Vitamin B6 or pyridoxine is an essential, water soluble nutrient which is required for protein metabolism and body immunity. It has shown potential to reduce risk for cardiovascular events and seizures.
Required Daily amount:
|0 – 6 months
|7 – 12 months
|1 – 3 years
|4 – 8 years
|9 – 13 years
|14 – 18 years
|19 – 50 years
Meat, poultry, fish, eggs, seeds and nuts, potatoes, green vegetables are good sources of vitamin B6. In India, soya bean, legumes (dals) peanuts, bananas and whole grain are also rich in pyridoxine.
Cereals may be fortified with Vitamin B6 and it is also available as oral supplements as part of B complex medications. Isolated vitamin B6 is also available as a stand-alone medication in the form of pyridoxine hydrochloride.
Health Benefits of Vitamin B6
- Pyridoxine helps with the synthesis of neurotransmitters which leads to smooth functioning of the central nervous system and cognitive development
- It also helps in the formation of Red blood cells, which transport oxygen and nutrients to the body
- Aids in protein and amino acid metabolism
- Studies show that it lowers homocysteine levels and therefore decreases the risk of cardiovascular disease. It has also been used to decrease severe vomiting and nausea in pregnancy and relieves symptoms of pre-menstrual syndrome
Deficiency of Vitamin B6
- This may occur along with general nutritional deficiencies due to inadequate intake in diet.
- Chronic renal conditions
- Malabsorption of nutrients in the gut like ulcerative colitis or Crohn’s disease may cause decreased uptake of the vitamin from food sources.
- Alcohol dependence and autoimmune disorders like rheumatoid arthritis
- Long term use of drugs like anti-epileptic medications used for the treatment of seizures
- Rare genetic metabolic disease (Pyridoxal5-phosphate-dependent epilepsy) that causes seizures soon after babies are born (neonatal onset seizures) because of their inability to produce vitamin B6 in the body. Regular anticonvulsants do not work in this scenario and seizures can be controlled with pyridoxal 5 phosphate or pyridoxine, which are different forms of vitamin B6, provided as external supplements.
Individuals with Vitamin B6 deficiency may exhibit:
- Mood swings and irritability
- Decreased immune function with higher susceptibility to infections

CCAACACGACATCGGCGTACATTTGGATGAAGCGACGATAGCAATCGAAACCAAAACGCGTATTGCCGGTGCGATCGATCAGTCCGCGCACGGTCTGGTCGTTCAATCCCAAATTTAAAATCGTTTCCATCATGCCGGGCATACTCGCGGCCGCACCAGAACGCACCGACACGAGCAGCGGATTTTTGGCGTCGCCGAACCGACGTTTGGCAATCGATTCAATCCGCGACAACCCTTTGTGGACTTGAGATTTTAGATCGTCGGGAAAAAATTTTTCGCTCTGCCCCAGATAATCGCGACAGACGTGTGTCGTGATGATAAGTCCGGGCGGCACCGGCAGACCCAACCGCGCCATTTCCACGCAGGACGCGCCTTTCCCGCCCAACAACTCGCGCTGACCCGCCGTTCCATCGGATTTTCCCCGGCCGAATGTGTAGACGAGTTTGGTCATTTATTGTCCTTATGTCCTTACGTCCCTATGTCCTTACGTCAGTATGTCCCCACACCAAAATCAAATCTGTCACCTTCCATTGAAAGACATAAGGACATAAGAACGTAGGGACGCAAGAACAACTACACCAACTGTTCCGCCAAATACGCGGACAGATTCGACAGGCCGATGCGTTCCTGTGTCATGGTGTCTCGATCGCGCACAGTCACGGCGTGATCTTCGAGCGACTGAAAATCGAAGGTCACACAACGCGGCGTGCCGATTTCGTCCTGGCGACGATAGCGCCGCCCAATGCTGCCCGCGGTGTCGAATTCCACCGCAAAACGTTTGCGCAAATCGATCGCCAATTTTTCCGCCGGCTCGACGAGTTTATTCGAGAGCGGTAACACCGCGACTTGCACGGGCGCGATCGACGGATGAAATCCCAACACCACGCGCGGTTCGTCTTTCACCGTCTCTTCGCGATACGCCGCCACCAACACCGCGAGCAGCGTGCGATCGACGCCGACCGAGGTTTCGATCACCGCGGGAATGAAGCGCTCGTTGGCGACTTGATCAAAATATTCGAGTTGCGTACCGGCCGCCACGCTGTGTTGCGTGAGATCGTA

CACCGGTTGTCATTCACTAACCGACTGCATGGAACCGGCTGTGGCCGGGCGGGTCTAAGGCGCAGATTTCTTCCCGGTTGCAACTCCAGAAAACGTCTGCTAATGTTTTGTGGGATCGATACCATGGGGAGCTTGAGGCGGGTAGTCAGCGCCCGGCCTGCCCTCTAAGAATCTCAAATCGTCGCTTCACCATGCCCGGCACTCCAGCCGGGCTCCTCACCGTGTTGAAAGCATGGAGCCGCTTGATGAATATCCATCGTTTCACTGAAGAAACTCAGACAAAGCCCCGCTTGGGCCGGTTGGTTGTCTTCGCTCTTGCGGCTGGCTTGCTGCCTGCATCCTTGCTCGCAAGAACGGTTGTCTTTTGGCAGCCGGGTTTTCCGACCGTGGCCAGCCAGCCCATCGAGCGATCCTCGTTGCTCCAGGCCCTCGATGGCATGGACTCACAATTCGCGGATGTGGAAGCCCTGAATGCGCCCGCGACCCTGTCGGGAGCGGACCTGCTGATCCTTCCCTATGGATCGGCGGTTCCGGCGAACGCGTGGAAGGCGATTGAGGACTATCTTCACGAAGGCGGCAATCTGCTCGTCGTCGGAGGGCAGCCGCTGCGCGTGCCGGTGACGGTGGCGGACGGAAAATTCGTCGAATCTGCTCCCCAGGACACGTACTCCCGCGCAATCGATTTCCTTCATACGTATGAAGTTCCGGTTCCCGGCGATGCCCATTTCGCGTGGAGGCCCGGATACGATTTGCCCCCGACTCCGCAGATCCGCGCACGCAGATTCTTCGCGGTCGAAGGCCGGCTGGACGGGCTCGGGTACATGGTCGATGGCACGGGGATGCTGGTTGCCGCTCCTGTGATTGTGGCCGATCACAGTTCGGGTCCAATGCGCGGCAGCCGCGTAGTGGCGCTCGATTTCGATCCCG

- Cheilosis: cracked and core lips, at the corners of the mouths making chewing and talking difficult
- Skin rashes
- Glossitis: sore, red inflamed tongue, smooth due to the loss of raised papillae on the surface.
- Pins and Needles or tingling numbness in hands and feet
- Increased incidence of seizures
Excessive Intake of Pyridoxine
- Patients on prolonged administration vitamin B6 supplements, may exhibit signs of neuropathy with ataxia or loss of control of body movements
- Individuals may also exhibit photosensitivity, nausea and heartburn.
Interactions with other medications
- Anti-epileptic drugs like valproic acid or carbamazepine and phenytoin cause increased metabolism of pyridoxine, causing low levels of vitamin B6 and elevated levels of homocysteine. These intensity and duration of these drugs may also be decreased. Patients on long term treatment with these medications may need pyridoxine supplements
- Patients using theophylline, taken for asthma, bronchitis and emphysema, or using cycloserine (antibiotic) taken for tuberculosis, may also have lowered vitamin B6 levels, leading to neurological effects like seizures.
Levels of pyridoxine can be determined from plasma or urine
Patients who may be predisposed to low levels of pyridoxine due to concurrent drug interactions should be given supplements of vitamin b6. Individuals exhibiting general symptoms of vitamin deficiency or nutritional anemia are usually recommended changes in diet as well as total vitamin supplements.
Disclaimer: The above information is for awareness and education purposes only and cannot be used for diagnosis or treatment of any condition. Please consult with a physician for any concerns or questions